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Book Report: Slavery in Florida

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Essay title: Book Report: Slavery in Florida

The book entitled Slavery In Florida was written in 2000 by Larry E. Rivers. Rivers is a professor of history at Florida Agricultural and Mechanical University. He is also the author of more than twenty articles in refereed scholarly journals, including the Florida Historical Quarterly and the Journal of Negro History. His work has earned the Association for the Study of African American Life and History’s Carter G. Woodson Award and the Florida Historical Society’s Arthur W. Thompson Prize.

The book mainly focuses on the mid-19th century, shortly before Florida became part of the United States and the period thereafter until the Civil War. However, it does give a brief history which goes back to the 16th century. It gives an account of the Spanish journey to Florida, however it is argued that slaves in Florida were treated much better than slaves in the Old South. In fact, starting in 1683, Florida began to serve as a safe haven for runaway slaves from the South. When slaves ran away to Florida, they could earn their freedom by converting to Roman Catholicism. Also contrary to what was going on elsewhere, it was very much possible for Blacks to gain social standing in the colonial community. It is also interesting to note that in Florida, as with other Spanish colonies, slavery wasn’t based on race by itself, and for the runaways, the transition from slave to citizen was not very difficult.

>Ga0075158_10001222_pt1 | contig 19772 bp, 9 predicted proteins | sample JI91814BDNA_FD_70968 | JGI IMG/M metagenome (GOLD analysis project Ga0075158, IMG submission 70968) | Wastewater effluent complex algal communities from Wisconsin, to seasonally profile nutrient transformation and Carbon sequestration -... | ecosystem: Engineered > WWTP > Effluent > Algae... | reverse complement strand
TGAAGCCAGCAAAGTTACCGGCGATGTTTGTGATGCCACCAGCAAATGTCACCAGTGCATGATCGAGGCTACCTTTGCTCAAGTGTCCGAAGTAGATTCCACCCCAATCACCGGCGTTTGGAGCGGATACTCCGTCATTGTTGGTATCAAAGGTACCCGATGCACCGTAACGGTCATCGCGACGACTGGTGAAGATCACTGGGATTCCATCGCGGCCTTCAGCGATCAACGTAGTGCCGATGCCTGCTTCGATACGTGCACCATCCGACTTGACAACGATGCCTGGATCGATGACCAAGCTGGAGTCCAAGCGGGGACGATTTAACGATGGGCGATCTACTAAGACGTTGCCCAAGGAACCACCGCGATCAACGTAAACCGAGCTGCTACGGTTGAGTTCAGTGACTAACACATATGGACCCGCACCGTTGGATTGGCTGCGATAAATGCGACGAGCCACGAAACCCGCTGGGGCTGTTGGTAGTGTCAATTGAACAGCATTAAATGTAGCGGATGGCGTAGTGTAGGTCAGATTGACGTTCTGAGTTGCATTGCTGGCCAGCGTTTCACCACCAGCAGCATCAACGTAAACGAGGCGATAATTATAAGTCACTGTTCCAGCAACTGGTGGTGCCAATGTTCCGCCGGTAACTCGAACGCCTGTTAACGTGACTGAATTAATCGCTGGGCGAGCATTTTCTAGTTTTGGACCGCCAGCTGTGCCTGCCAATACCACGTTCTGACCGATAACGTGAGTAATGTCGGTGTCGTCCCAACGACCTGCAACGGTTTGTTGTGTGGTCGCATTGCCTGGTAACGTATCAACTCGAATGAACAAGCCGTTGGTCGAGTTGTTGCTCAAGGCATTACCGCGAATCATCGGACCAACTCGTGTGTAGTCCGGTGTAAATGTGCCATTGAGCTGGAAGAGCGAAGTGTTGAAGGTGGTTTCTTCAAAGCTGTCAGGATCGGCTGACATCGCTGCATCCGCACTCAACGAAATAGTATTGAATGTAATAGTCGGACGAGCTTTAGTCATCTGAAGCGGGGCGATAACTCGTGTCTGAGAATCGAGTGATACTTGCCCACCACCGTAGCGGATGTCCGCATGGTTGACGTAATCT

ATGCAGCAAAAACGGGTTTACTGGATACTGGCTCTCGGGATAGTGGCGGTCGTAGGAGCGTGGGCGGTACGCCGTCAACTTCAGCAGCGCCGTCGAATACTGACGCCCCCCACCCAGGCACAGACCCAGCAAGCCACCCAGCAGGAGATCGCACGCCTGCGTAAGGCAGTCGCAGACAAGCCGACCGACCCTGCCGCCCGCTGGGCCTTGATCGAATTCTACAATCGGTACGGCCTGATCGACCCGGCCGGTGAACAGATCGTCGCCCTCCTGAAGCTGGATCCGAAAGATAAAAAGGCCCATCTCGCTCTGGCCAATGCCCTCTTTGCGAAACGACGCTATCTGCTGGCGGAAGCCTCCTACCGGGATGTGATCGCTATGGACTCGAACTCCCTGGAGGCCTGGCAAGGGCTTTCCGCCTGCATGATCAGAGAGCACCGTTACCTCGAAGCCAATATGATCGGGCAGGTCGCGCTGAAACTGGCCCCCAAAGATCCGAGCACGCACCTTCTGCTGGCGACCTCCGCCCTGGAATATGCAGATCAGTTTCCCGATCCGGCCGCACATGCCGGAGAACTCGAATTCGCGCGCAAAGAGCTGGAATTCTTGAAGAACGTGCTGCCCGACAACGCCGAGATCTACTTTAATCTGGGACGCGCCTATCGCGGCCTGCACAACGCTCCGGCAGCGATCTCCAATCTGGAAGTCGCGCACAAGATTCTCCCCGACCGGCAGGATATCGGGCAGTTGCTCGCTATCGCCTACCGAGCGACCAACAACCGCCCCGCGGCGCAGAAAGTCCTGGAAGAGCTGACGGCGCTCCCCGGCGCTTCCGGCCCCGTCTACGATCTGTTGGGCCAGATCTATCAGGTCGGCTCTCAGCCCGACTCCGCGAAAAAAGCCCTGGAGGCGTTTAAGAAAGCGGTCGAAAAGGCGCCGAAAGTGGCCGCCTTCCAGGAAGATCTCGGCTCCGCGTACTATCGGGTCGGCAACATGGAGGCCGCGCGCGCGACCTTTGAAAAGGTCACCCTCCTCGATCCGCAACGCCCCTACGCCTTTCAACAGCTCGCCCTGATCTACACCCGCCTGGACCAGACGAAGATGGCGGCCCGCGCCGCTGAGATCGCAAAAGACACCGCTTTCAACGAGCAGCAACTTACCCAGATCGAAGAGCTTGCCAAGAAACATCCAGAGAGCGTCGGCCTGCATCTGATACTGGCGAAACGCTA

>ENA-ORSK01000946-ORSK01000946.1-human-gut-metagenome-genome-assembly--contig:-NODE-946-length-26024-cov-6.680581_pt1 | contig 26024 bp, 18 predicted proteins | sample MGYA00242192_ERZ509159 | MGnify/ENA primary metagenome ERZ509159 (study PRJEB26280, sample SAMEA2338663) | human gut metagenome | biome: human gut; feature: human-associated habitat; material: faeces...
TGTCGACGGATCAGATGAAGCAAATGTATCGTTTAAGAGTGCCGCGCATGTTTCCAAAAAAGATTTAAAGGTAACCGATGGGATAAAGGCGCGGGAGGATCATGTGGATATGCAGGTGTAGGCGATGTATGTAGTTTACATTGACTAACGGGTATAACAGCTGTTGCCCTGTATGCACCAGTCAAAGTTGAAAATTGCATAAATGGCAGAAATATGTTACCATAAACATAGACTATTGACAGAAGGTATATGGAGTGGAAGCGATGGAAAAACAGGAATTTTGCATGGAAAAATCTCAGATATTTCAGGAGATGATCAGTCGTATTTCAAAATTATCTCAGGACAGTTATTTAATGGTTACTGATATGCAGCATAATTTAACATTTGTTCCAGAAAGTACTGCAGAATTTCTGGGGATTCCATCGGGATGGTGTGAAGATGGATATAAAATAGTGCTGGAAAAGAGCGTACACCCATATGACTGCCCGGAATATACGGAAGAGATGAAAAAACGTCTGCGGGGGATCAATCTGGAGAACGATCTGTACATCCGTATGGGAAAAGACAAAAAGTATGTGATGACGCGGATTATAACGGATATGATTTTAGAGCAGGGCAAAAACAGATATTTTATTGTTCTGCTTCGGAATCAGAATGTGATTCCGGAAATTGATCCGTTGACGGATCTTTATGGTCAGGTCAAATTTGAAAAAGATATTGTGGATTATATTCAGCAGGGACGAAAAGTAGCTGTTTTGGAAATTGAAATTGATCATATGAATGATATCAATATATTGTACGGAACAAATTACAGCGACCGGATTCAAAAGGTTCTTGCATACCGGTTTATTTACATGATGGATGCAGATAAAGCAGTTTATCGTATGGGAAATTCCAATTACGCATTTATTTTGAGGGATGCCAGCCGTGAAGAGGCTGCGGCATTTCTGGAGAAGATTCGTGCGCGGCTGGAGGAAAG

I think it was interesting that miscegenation became almost commonplace in colonial Florida, especially between white men and black women. However, this was also different from the kind that took place in the Old South because the slaveholders would actually claim these children as theirs, help raise them, and would almost always set them free in his will if he hadn’t done so before then. One man, Joseph Forsyth, had three children with one of his slaves. He set them free, and paid for their transportation to the North, the education of their children, shelter, food, and clothing. In many instances, black women, free and enslaved, would marry white men. I also found it interesting because of what we always hear about slavery, that most mulatto slaves are never claimed by their fathers, they are treated no different than a black slave most of the time.


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